Type-2 Diabetes: Prevention and Reduction
Diabetes affects over 29 million Americans, and approximately 86 million have high blood glucose levels (indicator of increased risk for type-2 diabetes) according to the American Diabetes Association (ADA). Diabetes is a serious health condition that can lead to health complications such as blindness, kidney damage, nerve damage, and heart disease.
What it is:
Type-2 diabetes was once known as adult onset diabetes. Today it is no longer only affecting adults as we are seeing increased rates of obesity among children. Type-2 diabetes is a chronic condition in which your body does not properly metabolize sugar (glucose). The body will either resist the effect of insulin (hormone responsible for taking sugar into your cells), or will not produce enough insulin to regulate a normal blood glucose level.
What you can do:
Type-2 diabetes comes on slowly, and you can have it for years without seeing any symptoms. Some symptoms include: increased thirst, increased hunger, fatigue, blurred vision, slow healing sores, and areas of darkened skin.
If you start to notice these symptoms, or feel you might be at risk see your doctor. They will run a blood test looking at levels of glycated hemoglobin (A1C test).
If you are pre-diabetic, or feel like you may be at increased risk, then preventive measures are available to decrease your risks. Lifestyle choices may be able to delay or prevent a diagnosis. Although there is no cure for type-2 diabetes there are ways to manage it through diet, exercise, keeping a healthy weight, medication, or insulin therapy.
Eating a Mediterranean diet (med diet) has been shown through research to help lower your risk of diabetes, and is better for glucose control if you have diabetes. Move towards the med diet and away from red meat, sugar, processed foods, and fried foods.
Increase your fiber intake. Foods high in fiber improve glucose tolerance, insulin resistance, beta cell function, and carbohydrate metabolism. It is recommended to consume 25 grams a day for women, and 38 grams per day for men.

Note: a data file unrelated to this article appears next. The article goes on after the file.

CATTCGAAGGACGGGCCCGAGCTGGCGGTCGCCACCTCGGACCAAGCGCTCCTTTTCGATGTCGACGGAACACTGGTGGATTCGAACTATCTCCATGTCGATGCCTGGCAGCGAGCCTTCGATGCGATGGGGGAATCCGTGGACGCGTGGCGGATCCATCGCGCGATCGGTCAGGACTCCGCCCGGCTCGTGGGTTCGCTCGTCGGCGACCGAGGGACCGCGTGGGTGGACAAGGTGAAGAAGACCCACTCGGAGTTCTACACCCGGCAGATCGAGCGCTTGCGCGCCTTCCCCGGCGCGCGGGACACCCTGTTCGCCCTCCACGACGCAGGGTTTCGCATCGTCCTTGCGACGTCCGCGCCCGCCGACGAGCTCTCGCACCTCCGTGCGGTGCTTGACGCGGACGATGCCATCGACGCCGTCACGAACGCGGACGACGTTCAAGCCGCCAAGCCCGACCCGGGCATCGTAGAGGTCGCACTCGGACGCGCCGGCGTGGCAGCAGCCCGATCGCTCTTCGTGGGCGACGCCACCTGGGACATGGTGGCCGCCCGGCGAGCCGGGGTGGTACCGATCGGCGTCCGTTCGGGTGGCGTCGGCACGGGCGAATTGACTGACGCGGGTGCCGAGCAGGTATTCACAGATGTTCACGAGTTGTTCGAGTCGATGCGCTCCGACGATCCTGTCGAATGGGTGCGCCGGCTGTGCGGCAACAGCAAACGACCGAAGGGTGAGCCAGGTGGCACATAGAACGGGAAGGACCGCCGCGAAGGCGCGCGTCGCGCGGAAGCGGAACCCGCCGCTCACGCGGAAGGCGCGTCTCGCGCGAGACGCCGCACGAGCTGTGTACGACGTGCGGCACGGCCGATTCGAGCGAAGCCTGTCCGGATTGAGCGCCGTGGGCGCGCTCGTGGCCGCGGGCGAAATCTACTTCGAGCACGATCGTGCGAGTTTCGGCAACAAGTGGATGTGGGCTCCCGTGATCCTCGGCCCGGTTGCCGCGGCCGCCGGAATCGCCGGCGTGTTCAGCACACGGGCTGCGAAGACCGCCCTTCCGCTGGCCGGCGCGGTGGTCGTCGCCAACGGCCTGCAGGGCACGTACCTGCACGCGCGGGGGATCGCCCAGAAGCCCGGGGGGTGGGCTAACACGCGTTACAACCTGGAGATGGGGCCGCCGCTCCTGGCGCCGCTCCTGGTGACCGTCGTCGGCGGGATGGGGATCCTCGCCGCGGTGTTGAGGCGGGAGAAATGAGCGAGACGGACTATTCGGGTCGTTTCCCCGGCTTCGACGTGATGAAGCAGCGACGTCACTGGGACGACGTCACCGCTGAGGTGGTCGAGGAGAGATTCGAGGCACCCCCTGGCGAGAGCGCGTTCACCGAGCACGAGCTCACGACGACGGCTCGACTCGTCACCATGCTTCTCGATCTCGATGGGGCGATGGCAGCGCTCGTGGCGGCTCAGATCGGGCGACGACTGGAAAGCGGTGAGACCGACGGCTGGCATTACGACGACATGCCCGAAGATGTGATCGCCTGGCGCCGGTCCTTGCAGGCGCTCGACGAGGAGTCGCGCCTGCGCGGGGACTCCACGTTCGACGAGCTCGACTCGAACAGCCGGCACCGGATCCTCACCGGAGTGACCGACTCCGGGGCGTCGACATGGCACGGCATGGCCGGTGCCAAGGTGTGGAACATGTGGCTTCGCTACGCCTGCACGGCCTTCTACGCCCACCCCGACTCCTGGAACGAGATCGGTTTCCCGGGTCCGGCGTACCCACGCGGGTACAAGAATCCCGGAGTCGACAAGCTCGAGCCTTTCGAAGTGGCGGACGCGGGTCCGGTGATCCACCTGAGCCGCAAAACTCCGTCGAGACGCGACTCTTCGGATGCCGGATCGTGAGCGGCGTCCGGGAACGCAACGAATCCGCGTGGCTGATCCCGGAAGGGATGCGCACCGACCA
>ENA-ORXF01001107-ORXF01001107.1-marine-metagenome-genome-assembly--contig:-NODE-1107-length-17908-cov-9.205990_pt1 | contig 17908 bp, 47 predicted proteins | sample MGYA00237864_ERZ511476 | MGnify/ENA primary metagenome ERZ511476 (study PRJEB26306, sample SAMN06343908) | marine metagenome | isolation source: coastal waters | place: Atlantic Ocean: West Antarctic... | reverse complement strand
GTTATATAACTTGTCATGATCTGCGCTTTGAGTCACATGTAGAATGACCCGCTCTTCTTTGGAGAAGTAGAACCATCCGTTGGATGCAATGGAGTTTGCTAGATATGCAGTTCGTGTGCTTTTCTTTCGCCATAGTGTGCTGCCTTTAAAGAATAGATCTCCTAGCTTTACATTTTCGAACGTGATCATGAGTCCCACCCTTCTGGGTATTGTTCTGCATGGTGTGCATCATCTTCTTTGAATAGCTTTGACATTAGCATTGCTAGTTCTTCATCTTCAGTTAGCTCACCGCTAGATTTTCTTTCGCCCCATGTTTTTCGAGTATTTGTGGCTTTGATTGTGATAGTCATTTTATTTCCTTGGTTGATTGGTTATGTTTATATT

Check out the links for more on the Mediterranean diet:
Reduce Stress and Kick your Blues:
When stress hormones are released in the body your blood sugar levels are raised. Try to reduce stress in your life.
Depression also has increased levels of stress hormones (cortisol), which can lead to problems with blood sugar metabolism.
Do what works for you: Acupuncture, chiropractic, yoga, tai chi, meditation, exercise, and massage are some great ways to reduce stress. If you are depressed see your doctor to rule out any physical causes. You can get a referral to see a psychiatrist, professional counselor, or a clinical psychologist who can help.
A great way to lose fat and gain muscle is a combination of cardio and strength training. Start off gradually and shoot for 30 minutes of moderate to vigorous exercise everyday. You don’t have to do all 30 minutes all at once. Break it up throughout the day as you slowly increase your workout times. When you work out your muscles pull glucose from your blood to use as energy. Cardio exercise also increases blood circulation throughout the body. This is especially important for diabetes patients who may have distal extremity issues (esp. feet) due to peripheral vascular disease.
Remember that you can cut your risk for diabetes by 58% by losing just 15 pounds!
It is time to be the writer of your own autobiography. Check your blood sugar levels regularly and write them down. Also write down your daily activity and food intake. The more specific you are the better you can track your results. This can also show places that need improvements and how to adjust your treatment plan.
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This information is for educational purposes only. Seek the advice of a health specialist before making any changes to your healthcare.
“Mission: control” – LA Times